As British designers prepare to head to Japan on a Trade Partners UK mission, the organisation is counselling that groups need to work to convince Japanese clients of the value of design.
Trade Partners UK export promoter Alison Scott says Japan offers real opportunities for designers, but clients need to be educated about the value of design and British creativity.
‘Much Japanese design is undertaken in-house and there are fewer consultancies. Designers don’t currently enjoy as high a status as, say, engineers or R&D specialists,’ says Scott.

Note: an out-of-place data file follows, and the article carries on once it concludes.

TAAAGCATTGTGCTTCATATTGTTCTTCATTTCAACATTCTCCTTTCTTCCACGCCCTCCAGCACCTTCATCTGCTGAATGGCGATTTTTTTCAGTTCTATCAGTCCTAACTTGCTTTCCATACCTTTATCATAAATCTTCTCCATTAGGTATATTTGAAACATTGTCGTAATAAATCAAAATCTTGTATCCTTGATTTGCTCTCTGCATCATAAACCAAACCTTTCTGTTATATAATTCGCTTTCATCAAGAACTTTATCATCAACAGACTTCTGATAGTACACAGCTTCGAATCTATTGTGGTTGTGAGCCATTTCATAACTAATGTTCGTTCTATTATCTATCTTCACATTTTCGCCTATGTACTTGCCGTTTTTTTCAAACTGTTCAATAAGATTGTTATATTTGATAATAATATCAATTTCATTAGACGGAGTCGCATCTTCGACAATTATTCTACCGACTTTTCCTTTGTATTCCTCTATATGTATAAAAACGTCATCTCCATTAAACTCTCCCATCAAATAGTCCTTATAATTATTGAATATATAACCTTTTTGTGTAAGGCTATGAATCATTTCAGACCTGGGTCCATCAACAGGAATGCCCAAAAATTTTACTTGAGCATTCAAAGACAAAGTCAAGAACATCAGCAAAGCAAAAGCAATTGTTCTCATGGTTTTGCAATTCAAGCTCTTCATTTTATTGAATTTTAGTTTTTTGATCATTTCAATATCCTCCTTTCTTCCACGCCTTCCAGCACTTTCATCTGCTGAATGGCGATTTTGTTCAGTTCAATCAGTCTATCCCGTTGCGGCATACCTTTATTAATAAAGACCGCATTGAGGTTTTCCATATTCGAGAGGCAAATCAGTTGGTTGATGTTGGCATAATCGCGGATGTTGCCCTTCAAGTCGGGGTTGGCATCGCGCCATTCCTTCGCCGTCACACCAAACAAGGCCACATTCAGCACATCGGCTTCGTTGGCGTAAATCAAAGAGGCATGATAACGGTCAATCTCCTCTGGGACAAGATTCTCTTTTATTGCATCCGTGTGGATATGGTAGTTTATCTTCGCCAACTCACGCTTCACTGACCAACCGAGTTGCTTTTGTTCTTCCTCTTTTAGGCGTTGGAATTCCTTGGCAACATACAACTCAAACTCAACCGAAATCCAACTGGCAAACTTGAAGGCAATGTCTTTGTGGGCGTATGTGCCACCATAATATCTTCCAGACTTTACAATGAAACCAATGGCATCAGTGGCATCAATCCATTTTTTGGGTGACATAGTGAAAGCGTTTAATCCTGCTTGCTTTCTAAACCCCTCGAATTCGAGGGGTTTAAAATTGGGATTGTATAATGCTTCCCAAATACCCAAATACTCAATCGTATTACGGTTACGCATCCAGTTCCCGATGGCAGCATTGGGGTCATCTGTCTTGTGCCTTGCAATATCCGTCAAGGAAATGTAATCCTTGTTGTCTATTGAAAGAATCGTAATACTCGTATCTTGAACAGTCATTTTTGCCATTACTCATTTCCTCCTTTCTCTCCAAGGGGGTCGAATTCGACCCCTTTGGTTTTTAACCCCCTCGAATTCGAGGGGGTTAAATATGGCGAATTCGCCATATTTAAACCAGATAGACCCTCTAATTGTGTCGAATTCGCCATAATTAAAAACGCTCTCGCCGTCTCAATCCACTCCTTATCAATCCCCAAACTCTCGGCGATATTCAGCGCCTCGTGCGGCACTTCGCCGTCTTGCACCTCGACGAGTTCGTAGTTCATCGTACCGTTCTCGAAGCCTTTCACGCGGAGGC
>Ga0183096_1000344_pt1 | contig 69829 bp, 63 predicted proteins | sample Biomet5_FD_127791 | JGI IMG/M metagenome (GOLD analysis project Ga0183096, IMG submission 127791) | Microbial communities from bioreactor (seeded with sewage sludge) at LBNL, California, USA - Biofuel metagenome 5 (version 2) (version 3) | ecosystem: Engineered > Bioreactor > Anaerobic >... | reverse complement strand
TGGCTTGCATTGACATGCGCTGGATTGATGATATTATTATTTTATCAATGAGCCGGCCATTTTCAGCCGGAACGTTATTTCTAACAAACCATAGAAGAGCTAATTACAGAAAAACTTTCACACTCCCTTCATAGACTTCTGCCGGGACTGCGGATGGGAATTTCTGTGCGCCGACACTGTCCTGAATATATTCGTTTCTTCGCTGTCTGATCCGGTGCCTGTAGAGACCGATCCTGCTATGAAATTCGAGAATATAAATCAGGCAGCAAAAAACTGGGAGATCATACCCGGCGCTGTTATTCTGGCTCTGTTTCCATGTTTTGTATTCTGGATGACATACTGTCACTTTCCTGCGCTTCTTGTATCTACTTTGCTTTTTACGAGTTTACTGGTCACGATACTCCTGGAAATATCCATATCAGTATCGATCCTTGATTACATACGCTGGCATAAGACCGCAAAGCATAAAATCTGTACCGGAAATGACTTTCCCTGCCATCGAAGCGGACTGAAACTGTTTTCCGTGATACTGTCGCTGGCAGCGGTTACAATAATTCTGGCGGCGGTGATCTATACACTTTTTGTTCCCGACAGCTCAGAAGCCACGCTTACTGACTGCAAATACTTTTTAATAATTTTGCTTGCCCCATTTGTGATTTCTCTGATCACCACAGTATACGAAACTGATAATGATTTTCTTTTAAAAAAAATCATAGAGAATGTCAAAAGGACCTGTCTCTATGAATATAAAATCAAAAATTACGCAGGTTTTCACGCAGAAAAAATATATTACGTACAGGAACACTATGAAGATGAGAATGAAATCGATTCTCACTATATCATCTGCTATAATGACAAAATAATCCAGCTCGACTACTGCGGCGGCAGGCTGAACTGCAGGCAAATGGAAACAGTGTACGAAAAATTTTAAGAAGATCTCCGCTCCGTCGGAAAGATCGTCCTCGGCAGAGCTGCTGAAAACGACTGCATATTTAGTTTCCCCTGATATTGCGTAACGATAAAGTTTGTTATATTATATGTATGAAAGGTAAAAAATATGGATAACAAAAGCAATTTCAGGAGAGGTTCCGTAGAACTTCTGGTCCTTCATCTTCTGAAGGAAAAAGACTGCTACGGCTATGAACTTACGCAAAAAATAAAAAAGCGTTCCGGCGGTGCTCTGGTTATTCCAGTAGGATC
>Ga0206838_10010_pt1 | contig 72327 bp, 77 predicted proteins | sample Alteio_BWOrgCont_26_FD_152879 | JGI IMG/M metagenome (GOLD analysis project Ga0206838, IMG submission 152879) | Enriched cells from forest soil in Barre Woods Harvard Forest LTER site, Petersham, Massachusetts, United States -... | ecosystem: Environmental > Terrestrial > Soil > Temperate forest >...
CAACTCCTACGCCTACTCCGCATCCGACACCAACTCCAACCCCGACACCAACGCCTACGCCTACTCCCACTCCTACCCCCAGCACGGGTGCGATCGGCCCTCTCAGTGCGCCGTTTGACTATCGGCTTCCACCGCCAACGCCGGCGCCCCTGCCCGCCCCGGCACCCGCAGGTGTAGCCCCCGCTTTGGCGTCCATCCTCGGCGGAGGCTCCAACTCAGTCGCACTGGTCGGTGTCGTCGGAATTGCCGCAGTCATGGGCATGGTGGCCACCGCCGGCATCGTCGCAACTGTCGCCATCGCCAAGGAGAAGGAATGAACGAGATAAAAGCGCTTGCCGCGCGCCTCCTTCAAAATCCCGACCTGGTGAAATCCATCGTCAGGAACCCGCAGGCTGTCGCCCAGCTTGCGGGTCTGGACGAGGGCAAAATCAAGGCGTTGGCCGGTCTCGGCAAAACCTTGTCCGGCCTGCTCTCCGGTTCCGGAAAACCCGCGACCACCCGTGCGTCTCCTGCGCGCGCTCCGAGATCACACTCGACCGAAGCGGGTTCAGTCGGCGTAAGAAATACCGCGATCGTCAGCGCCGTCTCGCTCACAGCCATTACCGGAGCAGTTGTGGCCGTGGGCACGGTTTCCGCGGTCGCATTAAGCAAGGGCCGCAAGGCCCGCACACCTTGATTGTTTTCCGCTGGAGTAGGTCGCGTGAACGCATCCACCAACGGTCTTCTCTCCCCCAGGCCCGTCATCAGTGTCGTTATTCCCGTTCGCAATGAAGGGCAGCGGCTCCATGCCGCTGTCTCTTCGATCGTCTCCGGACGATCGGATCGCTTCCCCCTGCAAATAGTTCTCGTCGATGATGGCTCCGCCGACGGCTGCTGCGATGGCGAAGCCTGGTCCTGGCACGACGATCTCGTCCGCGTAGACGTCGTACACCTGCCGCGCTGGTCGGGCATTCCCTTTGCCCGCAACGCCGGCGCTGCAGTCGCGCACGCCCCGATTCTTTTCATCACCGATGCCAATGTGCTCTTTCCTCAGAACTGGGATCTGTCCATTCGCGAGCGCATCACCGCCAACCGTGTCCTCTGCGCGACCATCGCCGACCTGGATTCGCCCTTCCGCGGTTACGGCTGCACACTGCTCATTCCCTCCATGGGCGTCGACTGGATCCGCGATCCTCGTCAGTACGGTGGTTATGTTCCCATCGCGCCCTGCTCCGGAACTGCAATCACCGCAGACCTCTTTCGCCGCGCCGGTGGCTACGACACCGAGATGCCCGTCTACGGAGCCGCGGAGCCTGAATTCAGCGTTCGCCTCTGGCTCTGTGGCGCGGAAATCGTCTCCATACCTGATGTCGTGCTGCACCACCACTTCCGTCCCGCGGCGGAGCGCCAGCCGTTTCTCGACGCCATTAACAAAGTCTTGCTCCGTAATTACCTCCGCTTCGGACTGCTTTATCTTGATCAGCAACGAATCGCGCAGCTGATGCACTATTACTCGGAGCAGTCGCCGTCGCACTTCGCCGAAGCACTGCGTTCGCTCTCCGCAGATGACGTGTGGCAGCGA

She says perceptions are changing. ‘There is growing competition in innovation from companies, in Korea in particular, and Japanese clients are starting to realise they need to keep customer loyalty by understanding their needs and developing stronger brand allegiance.’
Scott doesn’t believe British groups are singled out for any more praise overseas than other countries. ‘[Clients] believe to a degree in British creativity, but not to the exclusion of others,’ she says.
Young designers and start-up groups in particular are hoping to capitalise on opportunities in Japan. From a total of 17 groups joining the mission, a dozen groups are new to the scheme.
Nick Rawcliffe, co-founder of Teca, is taking part this autumn in his first mission. He is hoping to find a client to develop his winter sport project, Snow Bone, and believes a Japanese client will be more receptive to the project than a British one.